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Sacred Valley Travel Tips: The Heart of the Incan Empire

Sacred Valley Travel Tips: The Heart of the Incan Empire

Everyone visits Peru for Machu Picchu but there are so many great spots to visit in the Cusco area. Sacred Valley is in the Andean highlands and is the heart of the Inca Empire. Sacred Valley stretches for about 60 kilometers and is loaded with traditional Peruvian culture, home to windy roads, colonial towns, Incan ruins, and weaving villages.


After arriving in Cusco we were lucky enough to not experience altitude sickness (we did take Diamox). We had budgeted one day before Machu Picchu and one day after to explore the Cusco area depending on how our bodies were feeling. At 6pm on the first day we decided we wanted to do a tour of Sacred Valley the next day. After looking into tour services we decided to create our own tour and hire a Taxi service to take us to the points we were most interested in. We used Taxidatum - they were very responsive, answering our email right away at 7:30pm. We booked a day tour for a total of $85. We split it two ways to pay $42.50 per person but if you are a group of 3 or 4 it would still be $85! However 4 would be tight in the taxi cab sedan.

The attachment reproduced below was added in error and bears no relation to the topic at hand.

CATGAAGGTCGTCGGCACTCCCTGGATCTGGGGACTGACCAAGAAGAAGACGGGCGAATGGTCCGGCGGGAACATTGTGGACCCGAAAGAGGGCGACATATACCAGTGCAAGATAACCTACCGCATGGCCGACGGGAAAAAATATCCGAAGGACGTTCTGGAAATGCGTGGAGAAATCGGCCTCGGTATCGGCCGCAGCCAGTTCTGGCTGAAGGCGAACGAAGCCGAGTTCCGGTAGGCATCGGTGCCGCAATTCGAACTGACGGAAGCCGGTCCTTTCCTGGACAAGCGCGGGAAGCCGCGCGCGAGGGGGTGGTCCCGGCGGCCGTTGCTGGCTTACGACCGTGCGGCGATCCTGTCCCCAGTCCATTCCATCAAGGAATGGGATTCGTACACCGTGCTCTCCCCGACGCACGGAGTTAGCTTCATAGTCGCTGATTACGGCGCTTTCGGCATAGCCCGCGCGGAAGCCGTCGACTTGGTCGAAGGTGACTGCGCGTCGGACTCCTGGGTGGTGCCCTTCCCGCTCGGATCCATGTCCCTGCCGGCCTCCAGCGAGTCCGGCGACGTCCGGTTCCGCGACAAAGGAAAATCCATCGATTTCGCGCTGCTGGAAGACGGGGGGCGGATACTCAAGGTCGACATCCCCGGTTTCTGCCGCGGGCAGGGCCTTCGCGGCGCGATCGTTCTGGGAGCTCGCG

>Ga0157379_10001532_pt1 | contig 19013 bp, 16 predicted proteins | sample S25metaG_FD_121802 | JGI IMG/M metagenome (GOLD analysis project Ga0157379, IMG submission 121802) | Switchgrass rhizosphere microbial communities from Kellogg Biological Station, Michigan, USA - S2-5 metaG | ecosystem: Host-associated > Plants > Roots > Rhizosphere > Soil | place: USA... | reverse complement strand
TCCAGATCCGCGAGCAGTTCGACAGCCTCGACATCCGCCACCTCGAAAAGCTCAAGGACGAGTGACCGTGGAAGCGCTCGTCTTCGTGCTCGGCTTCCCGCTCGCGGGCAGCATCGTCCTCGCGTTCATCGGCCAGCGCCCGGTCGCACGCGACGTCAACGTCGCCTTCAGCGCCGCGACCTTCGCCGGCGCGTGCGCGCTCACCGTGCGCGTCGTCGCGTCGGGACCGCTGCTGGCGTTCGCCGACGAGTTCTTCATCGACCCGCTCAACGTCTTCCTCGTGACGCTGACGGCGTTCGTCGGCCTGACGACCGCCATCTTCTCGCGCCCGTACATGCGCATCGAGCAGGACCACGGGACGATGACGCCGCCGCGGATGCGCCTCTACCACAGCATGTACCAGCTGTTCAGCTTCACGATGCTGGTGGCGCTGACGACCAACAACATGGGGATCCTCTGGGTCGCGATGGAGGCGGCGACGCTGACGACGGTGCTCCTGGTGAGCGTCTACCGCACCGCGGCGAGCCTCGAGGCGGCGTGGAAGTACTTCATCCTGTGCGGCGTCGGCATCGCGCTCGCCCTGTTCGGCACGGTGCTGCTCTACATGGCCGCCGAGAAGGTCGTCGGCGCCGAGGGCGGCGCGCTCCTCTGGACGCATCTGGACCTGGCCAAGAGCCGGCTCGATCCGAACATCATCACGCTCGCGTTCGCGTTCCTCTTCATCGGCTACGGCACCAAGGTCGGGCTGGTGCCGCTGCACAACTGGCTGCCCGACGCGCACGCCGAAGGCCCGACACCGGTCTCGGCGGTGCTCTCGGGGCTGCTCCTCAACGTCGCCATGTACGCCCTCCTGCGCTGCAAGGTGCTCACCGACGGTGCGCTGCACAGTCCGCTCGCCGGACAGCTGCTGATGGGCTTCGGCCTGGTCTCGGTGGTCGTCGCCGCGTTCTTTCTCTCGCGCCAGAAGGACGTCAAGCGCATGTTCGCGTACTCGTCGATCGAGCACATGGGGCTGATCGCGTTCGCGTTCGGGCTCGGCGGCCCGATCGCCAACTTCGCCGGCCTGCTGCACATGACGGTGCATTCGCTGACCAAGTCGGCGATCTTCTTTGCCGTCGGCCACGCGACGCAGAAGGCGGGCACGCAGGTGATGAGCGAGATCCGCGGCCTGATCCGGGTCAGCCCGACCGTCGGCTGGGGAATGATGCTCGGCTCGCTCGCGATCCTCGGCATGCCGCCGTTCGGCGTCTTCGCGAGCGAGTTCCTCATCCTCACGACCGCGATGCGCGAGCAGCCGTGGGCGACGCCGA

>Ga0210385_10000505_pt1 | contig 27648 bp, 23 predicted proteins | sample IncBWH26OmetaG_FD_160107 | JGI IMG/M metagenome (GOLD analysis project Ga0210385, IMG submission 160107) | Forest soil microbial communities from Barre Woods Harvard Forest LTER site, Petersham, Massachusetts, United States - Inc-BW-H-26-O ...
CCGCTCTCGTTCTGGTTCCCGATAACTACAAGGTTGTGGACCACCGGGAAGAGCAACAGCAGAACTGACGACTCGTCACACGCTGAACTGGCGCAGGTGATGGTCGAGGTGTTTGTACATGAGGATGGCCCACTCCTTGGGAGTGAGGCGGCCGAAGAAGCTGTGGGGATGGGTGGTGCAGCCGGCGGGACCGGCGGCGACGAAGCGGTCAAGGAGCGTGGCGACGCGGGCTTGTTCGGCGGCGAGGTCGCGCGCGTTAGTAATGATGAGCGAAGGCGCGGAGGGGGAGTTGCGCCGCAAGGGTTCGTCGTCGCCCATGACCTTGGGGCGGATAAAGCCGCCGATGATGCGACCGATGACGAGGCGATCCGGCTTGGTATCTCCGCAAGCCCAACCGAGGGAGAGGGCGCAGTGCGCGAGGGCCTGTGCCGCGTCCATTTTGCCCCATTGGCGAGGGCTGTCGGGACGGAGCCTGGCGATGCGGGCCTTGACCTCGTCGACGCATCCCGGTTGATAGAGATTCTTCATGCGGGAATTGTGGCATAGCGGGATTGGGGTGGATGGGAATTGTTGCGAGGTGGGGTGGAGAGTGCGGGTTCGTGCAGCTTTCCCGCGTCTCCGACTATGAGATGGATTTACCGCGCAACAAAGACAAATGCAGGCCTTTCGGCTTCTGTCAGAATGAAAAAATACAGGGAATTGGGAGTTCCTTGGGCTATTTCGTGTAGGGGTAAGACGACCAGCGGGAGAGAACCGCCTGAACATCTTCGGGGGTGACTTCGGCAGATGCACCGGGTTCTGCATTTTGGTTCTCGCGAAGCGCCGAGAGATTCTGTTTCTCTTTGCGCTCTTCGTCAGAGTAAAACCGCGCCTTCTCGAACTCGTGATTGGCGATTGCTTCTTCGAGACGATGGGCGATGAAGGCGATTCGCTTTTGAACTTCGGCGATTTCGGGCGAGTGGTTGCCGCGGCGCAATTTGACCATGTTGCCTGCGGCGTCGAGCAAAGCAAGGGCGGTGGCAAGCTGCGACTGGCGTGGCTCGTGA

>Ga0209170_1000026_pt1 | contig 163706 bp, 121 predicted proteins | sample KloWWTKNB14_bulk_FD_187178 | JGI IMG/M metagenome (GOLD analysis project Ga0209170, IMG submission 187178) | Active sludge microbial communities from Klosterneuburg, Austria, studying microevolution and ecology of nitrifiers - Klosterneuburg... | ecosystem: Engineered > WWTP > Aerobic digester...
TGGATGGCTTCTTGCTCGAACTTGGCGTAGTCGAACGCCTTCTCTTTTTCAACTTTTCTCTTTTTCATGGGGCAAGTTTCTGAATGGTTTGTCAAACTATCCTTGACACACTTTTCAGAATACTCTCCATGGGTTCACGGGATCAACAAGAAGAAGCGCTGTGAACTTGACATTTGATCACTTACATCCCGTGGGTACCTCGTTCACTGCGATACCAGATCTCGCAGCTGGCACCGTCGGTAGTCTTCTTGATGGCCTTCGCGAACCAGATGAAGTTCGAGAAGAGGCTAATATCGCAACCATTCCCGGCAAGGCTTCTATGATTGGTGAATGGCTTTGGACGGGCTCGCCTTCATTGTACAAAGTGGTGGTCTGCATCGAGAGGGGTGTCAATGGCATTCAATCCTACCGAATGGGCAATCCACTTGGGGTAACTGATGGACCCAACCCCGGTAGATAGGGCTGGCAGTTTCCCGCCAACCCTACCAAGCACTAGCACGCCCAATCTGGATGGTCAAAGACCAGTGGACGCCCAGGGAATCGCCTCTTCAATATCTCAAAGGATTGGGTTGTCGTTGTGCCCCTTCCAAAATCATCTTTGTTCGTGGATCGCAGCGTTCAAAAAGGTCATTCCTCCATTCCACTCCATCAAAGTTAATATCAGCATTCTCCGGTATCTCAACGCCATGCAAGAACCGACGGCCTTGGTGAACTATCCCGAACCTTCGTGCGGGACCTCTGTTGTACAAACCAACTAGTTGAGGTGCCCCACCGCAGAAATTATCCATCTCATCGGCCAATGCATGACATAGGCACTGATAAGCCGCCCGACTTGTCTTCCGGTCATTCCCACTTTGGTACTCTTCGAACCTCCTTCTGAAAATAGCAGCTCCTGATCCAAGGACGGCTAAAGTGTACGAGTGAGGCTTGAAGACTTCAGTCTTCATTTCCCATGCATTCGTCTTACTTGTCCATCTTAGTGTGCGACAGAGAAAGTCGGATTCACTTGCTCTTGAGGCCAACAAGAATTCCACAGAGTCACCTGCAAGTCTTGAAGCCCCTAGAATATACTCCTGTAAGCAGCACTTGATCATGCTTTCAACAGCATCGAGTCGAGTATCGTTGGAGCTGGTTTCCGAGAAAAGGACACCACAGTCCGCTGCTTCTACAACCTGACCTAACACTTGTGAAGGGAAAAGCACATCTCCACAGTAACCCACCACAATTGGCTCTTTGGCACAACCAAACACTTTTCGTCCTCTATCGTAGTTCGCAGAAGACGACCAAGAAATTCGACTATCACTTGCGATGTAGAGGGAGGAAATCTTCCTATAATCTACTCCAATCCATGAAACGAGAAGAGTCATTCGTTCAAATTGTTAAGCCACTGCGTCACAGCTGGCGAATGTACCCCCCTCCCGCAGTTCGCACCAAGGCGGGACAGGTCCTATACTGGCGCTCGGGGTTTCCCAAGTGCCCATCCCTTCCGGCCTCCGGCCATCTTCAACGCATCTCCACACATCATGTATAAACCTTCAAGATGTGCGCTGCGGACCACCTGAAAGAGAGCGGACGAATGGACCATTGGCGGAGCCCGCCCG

We recommend starting your day at 8:00 am and packing breakfast and lunch for the road. The taxi will meet you wherever you like (hotel or elsewhere) so you could even get picked up from Jack’s cafe in Cusco which opens at 6:00am.

The taxi drivers know the geography and have a good sense of timing to get you to where you want to go, but feel free to speak up if there is a site that you would want to spend more time at, they will gladly accommodate. Also, by leaving at 8:00 am you are ahead of the group tours so the sites aren’t as packed.

Just be aware, the taxi drivers are fast but efficient drivers. The roads are windy and bumpy, so if you get car sick take some medicine before hand or just simply ask your driver to slow down.